Mobile version of Lightroom (redux)

I have a good number of blog posts that are sitting in my drafts folder in Evernote. Posts like “Shooting a rock concert”, “Syncing time capture across different cameras in Lightroom”, “Review of my new Nikon 24-70 f/2.8 lens”. I will get to these soon.

But I wanted to share on a topic that I believe is “in the news”: the use of the (New) iPad as a photographer’s tool.

A number of recent events are making this topic hot once more. Obviously the launch of the New iPad is at the heart of all with its new retina display, faster processor and increased RAM.

The launch of iOS 5, with its iCloud photostream and the release of iPhoto for iPad add to the buzz surrounding the use of the tablet for photographers.

There also was this new book, The iPad for Photographers, announced on Amazon to be published soon.

The last straw that is added to the mix is the imminent launch of Photosmith 2.0.

Photosmith is, to my knowledge, the closest thing that exist to a mobile version of Lightroom. I wrote about a mobile version of Aperture a long time ago. That post actually sits in the Top 10 of all times on my blog.

Aperture or Lightroom, same difference.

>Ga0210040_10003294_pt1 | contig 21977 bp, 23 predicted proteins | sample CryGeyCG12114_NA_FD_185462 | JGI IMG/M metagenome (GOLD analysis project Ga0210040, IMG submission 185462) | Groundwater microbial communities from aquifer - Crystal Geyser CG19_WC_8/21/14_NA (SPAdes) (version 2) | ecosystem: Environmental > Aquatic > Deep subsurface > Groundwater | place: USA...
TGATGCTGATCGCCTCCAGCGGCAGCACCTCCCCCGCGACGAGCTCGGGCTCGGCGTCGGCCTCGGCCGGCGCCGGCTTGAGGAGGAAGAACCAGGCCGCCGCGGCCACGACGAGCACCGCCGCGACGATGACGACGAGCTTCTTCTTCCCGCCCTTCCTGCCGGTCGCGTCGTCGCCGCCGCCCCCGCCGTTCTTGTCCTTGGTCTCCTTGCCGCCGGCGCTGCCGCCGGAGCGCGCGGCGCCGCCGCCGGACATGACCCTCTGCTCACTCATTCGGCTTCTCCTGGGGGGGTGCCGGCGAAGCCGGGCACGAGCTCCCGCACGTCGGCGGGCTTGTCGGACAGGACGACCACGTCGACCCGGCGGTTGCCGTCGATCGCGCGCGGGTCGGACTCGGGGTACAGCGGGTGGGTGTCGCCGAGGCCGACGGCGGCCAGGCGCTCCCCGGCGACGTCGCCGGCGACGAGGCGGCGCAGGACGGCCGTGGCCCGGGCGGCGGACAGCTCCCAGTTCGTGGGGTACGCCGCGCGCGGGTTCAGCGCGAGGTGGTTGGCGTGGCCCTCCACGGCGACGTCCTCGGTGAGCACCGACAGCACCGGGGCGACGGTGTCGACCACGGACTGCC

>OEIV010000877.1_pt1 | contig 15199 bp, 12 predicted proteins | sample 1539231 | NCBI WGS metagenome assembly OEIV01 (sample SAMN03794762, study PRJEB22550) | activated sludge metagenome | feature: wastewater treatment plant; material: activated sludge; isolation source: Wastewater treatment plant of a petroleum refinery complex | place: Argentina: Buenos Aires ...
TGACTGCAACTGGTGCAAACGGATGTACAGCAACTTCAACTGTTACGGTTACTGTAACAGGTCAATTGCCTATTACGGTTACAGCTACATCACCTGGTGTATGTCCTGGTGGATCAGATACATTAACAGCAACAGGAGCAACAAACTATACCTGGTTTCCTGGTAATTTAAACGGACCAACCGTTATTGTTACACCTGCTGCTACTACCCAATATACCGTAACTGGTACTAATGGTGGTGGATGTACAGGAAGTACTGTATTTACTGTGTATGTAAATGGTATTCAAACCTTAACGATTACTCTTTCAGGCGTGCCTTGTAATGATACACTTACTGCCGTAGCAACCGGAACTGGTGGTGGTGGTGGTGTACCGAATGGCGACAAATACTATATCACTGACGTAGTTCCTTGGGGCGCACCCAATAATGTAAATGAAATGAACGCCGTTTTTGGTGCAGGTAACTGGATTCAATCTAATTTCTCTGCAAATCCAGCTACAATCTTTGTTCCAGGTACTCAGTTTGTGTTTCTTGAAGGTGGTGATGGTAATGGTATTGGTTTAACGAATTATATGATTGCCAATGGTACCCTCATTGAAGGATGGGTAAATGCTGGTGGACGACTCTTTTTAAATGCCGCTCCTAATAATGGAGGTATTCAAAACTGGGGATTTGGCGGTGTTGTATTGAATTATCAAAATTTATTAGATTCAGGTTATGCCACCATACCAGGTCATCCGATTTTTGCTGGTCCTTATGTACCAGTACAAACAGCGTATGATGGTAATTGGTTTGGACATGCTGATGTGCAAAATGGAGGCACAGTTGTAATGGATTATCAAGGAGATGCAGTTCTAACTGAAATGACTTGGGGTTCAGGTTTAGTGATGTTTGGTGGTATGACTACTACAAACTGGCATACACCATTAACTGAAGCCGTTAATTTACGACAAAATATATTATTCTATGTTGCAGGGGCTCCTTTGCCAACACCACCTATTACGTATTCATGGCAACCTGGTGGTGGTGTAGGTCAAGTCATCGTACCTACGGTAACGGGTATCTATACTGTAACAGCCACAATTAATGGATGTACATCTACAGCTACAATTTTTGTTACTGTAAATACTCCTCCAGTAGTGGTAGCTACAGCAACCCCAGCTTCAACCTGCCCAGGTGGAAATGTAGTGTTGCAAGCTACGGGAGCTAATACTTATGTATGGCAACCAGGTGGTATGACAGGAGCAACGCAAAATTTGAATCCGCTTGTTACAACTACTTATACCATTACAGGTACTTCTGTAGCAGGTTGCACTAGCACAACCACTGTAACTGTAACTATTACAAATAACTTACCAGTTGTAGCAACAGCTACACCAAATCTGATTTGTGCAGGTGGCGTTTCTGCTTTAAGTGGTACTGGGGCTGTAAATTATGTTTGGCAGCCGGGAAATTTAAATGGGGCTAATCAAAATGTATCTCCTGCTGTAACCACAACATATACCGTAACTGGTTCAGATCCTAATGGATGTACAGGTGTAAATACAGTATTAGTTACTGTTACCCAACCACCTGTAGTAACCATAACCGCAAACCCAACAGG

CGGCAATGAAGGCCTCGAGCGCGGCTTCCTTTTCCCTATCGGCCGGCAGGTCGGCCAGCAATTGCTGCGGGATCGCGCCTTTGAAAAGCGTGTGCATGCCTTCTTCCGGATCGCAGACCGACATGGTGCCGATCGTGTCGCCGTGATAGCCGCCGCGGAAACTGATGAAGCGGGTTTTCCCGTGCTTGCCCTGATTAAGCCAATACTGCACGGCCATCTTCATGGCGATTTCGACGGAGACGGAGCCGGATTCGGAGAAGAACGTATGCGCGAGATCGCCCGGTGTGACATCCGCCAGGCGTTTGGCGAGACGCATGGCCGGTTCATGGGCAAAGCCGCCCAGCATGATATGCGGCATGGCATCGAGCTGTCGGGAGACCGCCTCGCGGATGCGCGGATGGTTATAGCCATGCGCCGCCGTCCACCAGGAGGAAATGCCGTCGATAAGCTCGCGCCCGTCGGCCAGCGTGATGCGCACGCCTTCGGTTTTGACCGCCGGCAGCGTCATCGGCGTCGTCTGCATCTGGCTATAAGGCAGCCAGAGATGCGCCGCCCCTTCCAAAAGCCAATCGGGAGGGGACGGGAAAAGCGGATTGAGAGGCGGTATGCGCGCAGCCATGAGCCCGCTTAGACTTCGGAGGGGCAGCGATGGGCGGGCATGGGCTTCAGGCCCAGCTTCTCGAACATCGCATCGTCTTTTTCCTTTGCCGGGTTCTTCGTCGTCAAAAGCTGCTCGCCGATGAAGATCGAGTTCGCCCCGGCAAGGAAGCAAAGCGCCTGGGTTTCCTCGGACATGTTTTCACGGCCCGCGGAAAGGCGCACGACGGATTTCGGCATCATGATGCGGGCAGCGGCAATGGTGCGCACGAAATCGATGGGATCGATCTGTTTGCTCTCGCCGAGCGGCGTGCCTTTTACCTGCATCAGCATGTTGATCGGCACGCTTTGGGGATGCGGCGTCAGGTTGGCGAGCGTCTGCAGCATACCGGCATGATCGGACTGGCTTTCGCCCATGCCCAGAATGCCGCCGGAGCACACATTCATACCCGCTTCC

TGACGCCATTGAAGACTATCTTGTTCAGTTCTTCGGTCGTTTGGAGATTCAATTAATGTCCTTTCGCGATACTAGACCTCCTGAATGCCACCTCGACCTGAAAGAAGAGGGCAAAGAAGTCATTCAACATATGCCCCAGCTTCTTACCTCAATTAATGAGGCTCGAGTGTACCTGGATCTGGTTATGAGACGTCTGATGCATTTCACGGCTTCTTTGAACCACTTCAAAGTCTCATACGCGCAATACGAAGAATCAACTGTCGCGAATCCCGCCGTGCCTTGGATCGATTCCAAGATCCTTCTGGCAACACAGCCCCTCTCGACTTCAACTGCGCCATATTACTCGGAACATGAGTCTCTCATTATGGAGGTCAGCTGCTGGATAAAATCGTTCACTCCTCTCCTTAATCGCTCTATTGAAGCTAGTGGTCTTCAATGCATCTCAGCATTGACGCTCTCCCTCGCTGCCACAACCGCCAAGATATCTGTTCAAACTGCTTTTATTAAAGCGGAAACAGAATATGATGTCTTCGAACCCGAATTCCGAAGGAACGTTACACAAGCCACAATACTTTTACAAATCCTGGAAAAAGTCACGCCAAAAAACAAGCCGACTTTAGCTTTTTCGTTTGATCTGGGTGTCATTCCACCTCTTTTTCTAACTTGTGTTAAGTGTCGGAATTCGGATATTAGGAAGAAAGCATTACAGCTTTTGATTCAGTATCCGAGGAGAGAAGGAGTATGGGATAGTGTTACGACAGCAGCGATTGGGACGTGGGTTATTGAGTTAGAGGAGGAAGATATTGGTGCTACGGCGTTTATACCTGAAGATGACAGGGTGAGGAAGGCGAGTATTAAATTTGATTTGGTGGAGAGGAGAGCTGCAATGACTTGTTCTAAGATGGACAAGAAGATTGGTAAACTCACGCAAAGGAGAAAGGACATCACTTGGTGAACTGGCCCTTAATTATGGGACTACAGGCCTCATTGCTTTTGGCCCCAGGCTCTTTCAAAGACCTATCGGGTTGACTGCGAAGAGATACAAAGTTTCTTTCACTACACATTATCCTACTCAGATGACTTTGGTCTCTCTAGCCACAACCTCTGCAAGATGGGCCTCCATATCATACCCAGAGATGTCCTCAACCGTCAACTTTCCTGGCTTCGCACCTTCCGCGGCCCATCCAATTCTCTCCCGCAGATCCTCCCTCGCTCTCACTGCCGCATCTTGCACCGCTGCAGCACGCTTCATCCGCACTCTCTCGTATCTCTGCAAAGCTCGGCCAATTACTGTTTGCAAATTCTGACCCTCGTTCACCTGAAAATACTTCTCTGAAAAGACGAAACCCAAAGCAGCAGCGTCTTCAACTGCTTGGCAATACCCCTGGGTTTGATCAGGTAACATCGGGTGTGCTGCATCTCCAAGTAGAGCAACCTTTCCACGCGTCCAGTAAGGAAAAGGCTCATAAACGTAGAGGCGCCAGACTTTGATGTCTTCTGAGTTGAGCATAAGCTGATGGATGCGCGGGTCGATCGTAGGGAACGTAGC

The basic qualities I had outlined for a mobile version of digital asset manager were:

  • Album (collections) creation
  • Pruning and rating pictures
  • Tagging with synchronized keywords
  • Geotagging of pictures on import based on current location
  • Synching back to Lightroom / Aperture

Photosmith does pretty much all of this, with the exception of geotagging (too bad) and the fact that it works only with Lightroom (not a problem for me since I switched from AP to LR).

So, Photosmith (and to some degree Pixelsync for Aperture) are great first generation products. What should be a next generation product?

There exist a number of good photo / image editing softwares for the iPad. I have reviewed Photogene here. You can view a list of many others here. There is also this raving review of iPhoto here on MacLife.

However, none come close enough to deserve being called a true mobile version of Lightroom or Aperture.

In my opinion, the following features would be required:

  • Have non destructive edits to perform minor to medium post processing such as crop, white balance, saturation, denoise
  • Synchronize edits history with Lightroom or Aperture in order to finalizing editing on iMac (or PC if you insist)
  • Cloud sync (such as Dropbox, iCloud or whatever works for you) would be nice too so that all photos and any work done on them synchornizes overs the cloud to my iMac at home

I got my first wish.Well, close enough. Maybe I will get this one too!

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